Rarity as a life-history correlate in Dudleya (Crassulaceae)

Ann E. Dorsey, Paul Wilson
2011 American Journal of Botany  
Premise of the study : Differences in rarity among species can be caused by adaptation to local conditions along with correlated evolution in characters that limit geographic range size. For this kind of divergence, the resulting species differ in their ability to thrive in varying environments. Because rare species are more prone to extinction than widespread species, trade-offs in life history predispose the resulting lineages to clade selection. • Methods : Nine Dudleya species live in the
more » ... ecies live in the Santa Monica Mountains: fi ve neoendemics, one species intermediate in rarity, and three with broader ranges. Life-history traits were correlated against one another. To understand habitat dependence, the species were grown in an inland garden and in a coastal garden, and the disparity in growth and reproduction in the two gardens was compared among species. • Key results : Rare species reproduced earlier and grew to be smaller than common species. The small body size of the rare species was correlated with small reproductive outputs compared with those of the large-bodied common species. The growth disparity between plants in the two gardens was greatest for the rare species. The rare species had a lower tolerance for hot, dry conditions compared with the common species. In the Santa Monica Mountains, the habitat conditions required by the rare species are not as prevalent as those of the common species. • Conclusions : The data are consistent with the view that differences in life histories constrained by trade-offs affect range size. Such differences in rarity become the grist for clade selection at the scale of macroevolution.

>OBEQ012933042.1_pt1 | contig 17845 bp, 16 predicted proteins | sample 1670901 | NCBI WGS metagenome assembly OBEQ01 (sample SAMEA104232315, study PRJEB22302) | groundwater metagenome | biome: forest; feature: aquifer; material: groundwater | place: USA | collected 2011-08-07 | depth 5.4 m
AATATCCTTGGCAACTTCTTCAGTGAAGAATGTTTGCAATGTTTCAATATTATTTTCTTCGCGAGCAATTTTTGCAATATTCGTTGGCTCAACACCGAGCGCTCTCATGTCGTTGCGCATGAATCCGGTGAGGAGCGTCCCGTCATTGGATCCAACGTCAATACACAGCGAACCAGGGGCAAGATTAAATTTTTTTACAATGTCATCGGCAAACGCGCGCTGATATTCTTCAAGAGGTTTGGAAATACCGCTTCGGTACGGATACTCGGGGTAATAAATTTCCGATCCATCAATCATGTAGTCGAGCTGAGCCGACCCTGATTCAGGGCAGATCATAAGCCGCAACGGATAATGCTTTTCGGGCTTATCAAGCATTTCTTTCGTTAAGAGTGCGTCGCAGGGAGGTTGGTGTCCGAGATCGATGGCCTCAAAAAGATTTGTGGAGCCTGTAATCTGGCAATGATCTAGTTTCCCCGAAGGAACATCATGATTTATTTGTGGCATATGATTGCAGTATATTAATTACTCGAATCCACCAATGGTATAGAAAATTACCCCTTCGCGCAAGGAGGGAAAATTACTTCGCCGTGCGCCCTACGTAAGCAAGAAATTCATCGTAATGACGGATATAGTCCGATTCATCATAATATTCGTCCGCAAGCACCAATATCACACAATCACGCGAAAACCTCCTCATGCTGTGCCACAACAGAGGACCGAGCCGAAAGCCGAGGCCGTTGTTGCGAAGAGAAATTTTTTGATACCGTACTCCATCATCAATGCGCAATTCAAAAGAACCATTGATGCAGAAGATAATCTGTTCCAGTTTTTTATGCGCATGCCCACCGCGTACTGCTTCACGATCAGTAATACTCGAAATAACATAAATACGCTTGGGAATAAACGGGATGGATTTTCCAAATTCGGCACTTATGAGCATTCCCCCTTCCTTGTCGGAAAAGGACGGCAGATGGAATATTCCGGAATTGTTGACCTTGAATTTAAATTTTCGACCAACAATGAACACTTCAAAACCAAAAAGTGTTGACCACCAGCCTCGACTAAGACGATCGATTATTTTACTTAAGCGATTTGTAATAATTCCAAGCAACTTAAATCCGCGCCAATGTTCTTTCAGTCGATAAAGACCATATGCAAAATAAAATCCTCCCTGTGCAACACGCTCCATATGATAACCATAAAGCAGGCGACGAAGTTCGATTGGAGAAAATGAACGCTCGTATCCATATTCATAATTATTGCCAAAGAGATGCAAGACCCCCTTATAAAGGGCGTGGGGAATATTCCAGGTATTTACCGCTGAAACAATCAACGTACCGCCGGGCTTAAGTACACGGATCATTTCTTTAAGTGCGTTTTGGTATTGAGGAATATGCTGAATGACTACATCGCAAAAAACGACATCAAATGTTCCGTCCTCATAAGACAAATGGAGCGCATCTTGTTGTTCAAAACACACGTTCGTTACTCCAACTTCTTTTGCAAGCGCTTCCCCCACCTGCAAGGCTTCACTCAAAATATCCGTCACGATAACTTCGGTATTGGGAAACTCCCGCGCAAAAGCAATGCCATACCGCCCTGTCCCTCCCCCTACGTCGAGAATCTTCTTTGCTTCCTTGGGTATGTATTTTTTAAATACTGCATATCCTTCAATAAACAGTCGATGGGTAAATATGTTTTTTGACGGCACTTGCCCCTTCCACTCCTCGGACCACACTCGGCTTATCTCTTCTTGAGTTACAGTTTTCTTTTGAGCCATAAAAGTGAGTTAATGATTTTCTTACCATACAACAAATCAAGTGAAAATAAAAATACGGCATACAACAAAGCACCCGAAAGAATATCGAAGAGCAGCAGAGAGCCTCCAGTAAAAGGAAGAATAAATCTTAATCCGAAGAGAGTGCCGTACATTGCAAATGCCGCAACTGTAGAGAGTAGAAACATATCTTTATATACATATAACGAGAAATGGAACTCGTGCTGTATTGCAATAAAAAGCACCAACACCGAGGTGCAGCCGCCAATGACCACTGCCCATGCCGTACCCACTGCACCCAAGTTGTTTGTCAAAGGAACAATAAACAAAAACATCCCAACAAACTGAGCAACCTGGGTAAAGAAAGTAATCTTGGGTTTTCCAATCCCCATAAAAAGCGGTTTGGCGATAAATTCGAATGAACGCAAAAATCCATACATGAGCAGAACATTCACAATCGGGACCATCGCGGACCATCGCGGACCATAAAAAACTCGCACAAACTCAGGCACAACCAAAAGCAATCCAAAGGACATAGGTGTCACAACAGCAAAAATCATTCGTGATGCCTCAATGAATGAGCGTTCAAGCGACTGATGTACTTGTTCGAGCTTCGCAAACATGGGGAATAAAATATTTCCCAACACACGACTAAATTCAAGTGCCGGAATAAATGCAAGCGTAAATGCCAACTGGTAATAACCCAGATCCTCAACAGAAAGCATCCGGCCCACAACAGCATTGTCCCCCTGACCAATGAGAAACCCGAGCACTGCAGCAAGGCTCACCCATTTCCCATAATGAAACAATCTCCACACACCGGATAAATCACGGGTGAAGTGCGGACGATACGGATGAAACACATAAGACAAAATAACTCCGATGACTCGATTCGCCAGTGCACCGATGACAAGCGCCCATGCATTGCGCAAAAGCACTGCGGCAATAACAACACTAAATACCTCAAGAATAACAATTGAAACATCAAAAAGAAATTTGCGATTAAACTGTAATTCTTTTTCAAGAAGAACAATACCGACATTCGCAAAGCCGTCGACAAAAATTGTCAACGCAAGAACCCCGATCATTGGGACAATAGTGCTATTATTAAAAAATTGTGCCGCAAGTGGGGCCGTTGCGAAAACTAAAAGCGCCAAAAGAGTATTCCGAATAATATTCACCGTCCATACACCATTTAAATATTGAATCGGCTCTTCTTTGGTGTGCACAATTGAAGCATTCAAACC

doi:10.3732/ajb.1000092 pmid:21730336 fatcat:xp24w37hgrcprfh6pgws2j4ni4